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Clinton Campaign Emails Slam Catholics; Two Women Accuse Trump

  • VOA News

Candidates Donald Trump and Hillary Clinton campaign the day after their second debate.

Candidates Donald Trump and Hillary Clinton campaign the day after their second debate.

Hillary Clinton's presidential campaign is facing more controversy stemming from thousands of hacked emails written by staffers and published by WikiLeaks.

On Wednesday, the latest batch to be publicized focuses on comments that campaign communications director Jennifer Palmieri made about Catholics in 2011.

Palmieri was exchanging emails with John Halpin, who is with the Center for American Progress — a liberal think tank with close ties to the Clinton campaign.

Halpin wrote that the country's most powerful conservatives are all Catholic and called their politics "an amazing bastardization of the faith."

FILE - Democratic presidential candidate Hillary Clinton, accompanied by traveling press secretary Nick Merrill, left, and director of communications Jennifer Palmieri, right, listens to a question from a member of the media on her campaign plane.

FILE - Democratic presidential candidate Hillary Clinton, accompanied by traveling press secretary Nick Merrill, left, and director of communications Jennifer Palmieri, right, listens to a question from a member of the media on her campaign plane.

"They must be attracted to the systematic thought and severely backwards gender relations and must be totally unaware of Christian democracy," Halpin said.

Palmieri replied by writing, "Catholicism is the most socially acceptable politically conservative religion. Their rich friends wouldn't understand if they became evangelicals."

Another 2011 email sent to current Clinton campaign chairman John Podesta from the head of a progressive group called for a "Catholic Spring," adapting the pro-democracy "Arab Spring" in the Middle East.

"There needs to be a Catholic Spring, in which Catholics themselves demand the end of a middle-ages dictatorship and the beginning of a little democracy and respect for gender equality in the Catholic Church," Voices for Progress President Sandy Newman wrote.

Republican presidential rival Donald Trump's campaign condemned the emails as "breathtaking anti-Catholic bigotry."

Trump said Wednesday that anyone of religion has to vote for him.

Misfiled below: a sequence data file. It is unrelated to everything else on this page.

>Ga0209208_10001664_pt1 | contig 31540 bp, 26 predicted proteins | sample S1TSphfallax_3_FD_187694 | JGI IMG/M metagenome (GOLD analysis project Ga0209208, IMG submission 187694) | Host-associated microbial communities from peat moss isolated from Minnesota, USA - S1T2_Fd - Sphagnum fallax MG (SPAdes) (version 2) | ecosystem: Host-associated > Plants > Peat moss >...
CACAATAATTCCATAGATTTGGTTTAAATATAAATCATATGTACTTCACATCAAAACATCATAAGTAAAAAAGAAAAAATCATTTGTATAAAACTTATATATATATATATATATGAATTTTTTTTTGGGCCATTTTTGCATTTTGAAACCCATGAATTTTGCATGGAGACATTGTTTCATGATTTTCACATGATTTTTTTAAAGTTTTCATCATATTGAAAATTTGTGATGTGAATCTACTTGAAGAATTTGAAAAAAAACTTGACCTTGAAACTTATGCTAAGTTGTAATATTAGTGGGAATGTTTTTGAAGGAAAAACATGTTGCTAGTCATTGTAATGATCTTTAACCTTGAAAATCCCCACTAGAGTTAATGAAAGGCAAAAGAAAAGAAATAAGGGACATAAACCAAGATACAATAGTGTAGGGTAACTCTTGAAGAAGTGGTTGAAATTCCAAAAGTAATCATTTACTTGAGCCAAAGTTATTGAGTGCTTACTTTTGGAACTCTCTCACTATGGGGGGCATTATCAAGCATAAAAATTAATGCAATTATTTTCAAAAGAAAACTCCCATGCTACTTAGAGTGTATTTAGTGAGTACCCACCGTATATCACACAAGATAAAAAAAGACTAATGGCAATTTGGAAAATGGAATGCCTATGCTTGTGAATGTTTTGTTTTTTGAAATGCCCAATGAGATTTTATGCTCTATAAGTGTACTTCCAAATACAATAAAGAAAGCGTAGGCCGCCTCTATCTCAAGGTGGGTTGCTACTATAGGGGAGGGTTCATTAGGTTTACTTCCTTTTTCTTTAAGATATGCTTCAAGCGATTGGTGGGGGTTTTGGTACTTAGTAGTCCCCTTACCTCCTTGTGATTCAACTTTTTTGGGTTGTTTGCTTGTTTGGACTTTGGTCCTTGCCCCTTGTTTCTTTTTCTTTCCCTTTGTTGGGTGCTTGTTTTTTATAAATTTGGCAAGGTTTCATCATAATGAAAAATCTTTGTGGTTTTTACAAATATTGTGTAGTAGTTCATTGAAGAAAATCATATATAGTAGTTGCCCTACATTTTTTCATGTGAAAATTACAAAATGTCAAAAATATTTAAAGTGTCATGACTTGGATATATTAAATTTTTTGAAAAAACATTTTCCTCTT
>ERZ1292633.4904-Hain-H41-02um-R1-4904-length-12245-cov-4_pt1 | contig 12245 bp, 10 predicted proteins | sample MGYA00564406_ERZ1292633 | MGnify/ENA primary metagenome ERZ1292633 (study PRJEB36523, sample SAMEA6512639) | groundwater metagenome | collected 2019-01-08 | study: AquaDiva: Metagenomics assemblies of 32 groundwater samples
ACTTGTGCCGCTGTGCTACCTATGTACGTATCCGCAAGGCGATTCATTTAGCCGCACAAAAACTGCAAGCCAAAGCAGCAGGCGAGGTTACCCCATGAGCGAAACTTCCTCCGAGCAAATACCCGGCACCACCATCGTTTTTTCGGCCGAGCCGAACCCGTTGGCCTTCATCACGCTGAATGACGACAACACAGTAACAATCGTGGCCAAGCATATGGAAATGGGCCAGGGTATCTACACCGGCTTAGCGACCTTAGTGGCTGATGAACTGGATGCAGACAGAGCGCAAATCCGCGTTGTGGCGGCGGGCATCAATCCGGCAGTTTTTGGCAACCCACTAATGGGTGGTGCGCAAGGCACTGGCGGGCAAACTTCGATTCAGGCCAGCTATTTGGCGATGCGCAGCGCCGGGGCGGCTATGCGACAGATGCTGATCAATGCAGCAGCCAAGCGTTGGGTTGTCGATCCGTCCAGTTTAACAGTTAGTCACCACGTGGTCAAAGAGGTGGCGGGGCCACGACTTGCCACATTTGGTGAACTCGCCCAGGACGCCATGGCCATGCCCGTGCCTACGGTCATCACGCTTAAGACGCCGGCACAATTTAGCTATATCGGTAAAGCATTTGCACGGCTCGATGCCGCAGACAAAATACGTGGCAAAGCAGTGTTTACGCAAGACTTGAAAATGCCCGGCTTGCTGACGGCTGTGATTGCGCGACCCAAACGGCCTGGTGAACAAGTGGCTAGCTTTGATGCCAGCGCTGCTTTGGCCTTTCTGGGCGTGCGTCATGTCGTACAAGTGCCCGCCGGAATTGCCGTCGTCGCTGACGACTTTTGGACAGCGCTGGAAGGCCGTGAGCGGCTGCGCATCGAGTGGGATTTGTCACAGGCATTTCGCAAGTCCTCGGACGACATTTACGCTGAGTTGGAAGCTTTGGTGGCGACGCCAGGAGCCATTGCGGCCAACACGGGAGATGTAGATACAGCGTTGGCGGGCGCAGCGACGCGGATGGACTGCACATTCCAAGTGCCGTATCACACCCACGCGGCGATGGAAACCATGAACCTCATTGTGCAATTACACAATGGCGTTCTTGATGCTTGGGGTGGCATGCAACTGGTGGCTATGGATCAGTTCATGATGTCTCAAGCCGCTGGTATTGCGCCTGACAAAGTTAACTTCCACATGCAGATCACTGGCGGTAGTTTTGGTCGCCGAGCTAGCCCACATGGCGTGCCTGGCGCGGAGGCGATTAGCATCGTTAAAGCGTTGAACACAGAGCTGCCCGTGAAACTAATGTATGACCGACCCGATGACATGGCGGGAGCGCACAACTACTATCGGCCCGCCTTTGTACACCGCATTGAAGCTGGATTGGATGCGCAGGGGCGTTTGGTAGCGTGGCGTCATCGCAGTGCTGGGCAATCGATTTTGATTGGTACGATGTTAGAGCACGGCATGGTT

FILE - Hillary Clinton campaign chairman John Podesta speaks to members of the media outside Clinton's home in Washington, Oct. 5, 2016.

FILE - Hillary Clinton campaign chairman John Podesta speaks to members of the media outside Clinton's home in Washington, Oct. 5, 2016.

Link to Russia

Podesta said an FBI investigation into his leaked emails is part of a wider FBI probe into the suspected Russian hacking of Democratic Party emails — a charge that Russia denies.

Podesta alleged that longtime Trump adviser Roger Stone had "advance knowledge" of the leaks. Stone has admitted he has been in contact with WikiLeaks founder Julian Assange. Stone also tweeted in August that WikiLeaks would attack Clinton and Podesta.

Podesta says Russia may be trying to influence the outcome of the U.S. presidential election to favor Trump, who has said he admires President Vladimir Putin.

Other leaked emails from the Democratic Party include allegations that Clinton campaign officials tried to discredit former Democratic presidential rival Bernie Sanders, and suggestions the campaign should laugh off the controversy surrounding Clinton's State Department emails.

Republican presidential candidate Donald Trump kisses a "Women for Trump" sign during a campaign rally in Lakeland, Florida, Oct. 12, 2016.

Republican presidential candidate Donald Trump kisses a "Women for Trump" sign during a campaign rally in Lakeland, Florida, Oct. 12, 2016.

Attacks on Trump

Meanwhile, Trump is facing more trouble of his own.

Two women told The New York Times that Trump sexually assaulted them after he denied during last Sunday's debate ever doing such things.

One woman said Trump grabbed her breasts and tried to put his hand up her skirt during an airplane flight in 1978. She said she ran into Trump two years later at a charity event and he started insulting her.

Another woman says she met Trump for the first time outside an elevator in his Manhattan building in 2005, and that he almost immediately started kissing her on the mouth.

The Times said Trump hollered at a reporter when questioned during a telephone interview Tuesday, accusing the newspaper of making up the story.

Also, a Florida woman tells The Palm Beach Post that Trump touched her on the buttocks in 2003 at Mar-a-Lago, a Trump-owned resort. She says the alleged encounter took place backstage after a concert.

The Trump campaign says the Post story "lacks any merit or veracity."

A leaked 2005 videotape in which Trump bragged that he could grope women because he is a "star" may have wrecked his presidential hopes, even after he apologized and said he is ashamed.

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